Harry Franqui-Rivera. Soldiers of the Nation: Military Service and Modern Puerto Rico, 1868-1952. Lincoln: University of Nebraska Press, 2018. xxix + 308 pp. $60.00 (cloth), ISBN 978-0-8032-7867-7.
Reviewed by Micah W. Wright (Boise State University)
Published on H-War (July, 2019)
Commissioned by Margaret Sankey (Air University)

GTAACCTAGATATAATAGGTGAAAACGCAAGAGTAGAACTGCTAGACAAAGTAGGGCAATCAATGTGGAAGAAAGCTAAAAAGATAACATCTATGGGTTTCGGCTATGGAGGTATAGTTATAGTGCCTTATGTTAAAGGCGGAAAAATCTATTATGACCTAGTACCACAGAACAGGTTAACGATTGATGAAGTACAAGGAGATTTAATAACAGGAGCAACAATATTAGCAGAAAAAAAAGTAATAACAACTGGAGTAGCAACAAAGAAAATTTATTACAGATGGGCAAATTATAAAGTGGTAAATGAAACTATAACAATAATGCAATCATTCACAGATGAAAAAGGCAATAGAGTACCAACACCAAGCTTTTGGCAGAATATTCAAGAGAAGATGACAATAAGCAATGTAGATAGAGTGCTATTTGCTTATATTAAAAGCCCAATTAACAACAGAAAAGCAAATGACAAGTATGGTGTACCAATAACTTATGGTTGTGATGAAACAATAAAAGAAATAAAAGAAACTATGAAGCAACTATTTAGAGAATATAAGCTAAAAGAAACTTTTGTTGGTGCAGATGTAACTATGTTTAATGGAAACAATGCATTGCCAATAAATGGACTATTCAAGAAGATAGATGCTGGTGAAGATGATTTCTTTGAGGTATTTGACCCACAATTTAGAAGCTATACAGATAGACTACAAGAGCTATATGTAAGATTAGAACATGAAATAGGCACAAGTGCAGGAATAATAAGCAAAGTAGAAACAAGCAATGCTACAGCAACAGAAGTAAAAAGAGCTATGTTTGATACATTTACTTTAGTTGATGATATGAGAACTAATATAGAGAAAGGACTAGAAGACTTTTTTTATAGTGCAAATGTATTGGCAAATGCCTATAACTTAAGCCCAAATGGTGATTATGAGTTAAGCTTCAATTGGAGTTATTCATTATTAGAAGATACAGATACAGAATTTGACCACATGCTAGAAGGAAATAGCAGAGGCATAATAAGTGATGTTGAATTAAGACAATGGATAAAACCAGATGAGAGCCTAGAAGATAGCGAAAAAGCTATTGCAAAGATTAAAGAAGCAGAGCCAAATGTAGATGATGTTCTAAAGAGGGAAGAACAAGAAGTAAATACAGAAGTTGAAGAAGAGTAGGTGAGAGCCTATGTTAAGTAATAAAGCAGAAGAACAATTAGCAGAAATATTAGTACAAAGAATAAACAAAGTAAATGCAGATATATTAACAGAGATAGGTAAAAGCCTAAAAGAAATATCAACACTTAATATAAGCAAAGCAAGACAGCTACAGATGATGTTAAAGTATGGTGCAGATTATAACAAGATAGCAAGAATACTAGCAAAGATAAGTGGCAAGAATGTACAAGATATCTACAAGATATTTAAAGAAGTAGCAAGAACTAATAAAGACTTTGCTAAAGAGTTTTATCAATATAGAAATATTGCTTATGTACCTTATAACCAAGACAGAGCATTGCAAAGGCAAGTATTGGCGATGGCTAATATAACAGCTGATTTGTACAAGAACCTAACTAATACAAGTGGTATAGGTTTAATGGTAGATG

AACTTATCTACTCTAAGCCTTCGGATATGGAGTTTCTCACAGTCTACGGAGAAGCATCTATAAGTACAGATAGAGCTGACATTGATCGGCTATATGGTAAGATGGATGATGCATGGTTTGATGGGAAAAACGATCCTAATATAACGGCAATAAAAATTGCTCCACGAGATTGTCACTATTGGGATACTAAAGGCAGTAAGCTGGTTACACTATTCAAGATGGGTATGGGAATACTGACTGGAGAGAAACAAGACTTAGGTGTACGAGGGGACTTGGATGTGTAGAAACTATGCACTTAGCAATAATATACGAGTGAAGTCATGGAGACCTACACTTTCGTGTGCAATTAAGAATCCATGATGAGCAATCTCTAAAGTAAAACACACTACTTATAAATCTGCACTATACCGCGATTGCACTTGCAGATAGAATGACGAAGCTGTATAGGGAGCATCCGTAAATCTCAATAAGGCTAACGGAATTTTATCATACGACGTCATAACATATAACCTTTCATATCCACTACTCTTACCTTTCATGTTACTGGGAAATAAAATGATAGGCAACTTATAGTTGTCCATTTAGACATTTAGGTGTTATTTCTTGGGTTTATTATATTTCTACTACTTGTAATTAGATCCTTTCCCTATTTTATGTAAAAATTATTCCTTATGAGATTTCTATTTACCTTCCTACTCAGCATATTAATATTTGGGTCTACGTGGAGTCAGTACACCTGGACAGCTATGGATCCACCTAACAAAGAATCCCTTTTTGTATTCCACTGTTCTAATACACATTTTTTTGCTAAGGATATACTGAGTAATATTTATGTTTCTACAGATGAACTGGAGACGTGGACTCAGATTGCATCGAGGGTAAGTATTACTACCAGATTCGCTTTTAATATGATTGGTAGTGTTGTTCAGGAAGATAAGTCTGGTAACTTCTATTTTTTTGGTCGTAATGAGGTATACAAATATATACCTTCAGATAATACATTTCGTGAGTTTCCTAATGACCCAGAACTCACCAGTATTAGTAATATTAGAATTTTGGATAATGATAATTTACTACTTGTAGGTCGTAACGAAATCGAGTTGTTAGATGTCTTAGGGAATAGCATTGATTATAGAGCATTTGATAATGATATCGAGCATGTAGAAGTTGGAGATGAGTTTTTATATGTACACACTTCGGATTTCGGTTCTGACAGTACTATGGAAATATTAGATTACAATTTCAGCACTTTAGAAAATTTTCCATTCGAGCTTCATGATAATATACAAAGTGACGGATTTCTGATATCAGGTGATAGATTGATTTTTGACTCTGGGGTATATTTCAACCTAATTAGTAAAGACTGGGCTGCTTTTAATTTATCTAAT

Soldiers of the Nation makes a significant contribution to the rich literature on military service and nationalism in Puerto Rico. Scholars such as María Eugenia Estades Font, Jorge Rodríguez Beruff, Humberto García Muñiz, and Héctor Marín Román have focused on the island’s strategic position, the military as an instrument of Americanization, and insular political machinations surrounding mobilization. Yet servicemembers’ contributions to the island’s popular politics and national identity have been largely unexplored. Franqui addresses this omission through an examination of the ways in which military service provided the island’s working class opportunities for socioeconomic mobility and political enfranchisement from the Grito de Lares (1868) to the creation of the Estado Libre Asociado (1952). Contrary to much of the historiography, which imagines the soldiery as US pawns or symbols manipulated by native political leaders, Franqui argues that these men were “instrumental in redefining Puertoricaness and modern Puerto Rico,” and largely responsible for the popularization of the autonomist formula represented by the Commonwealth of Puerto Rico (p. xiv).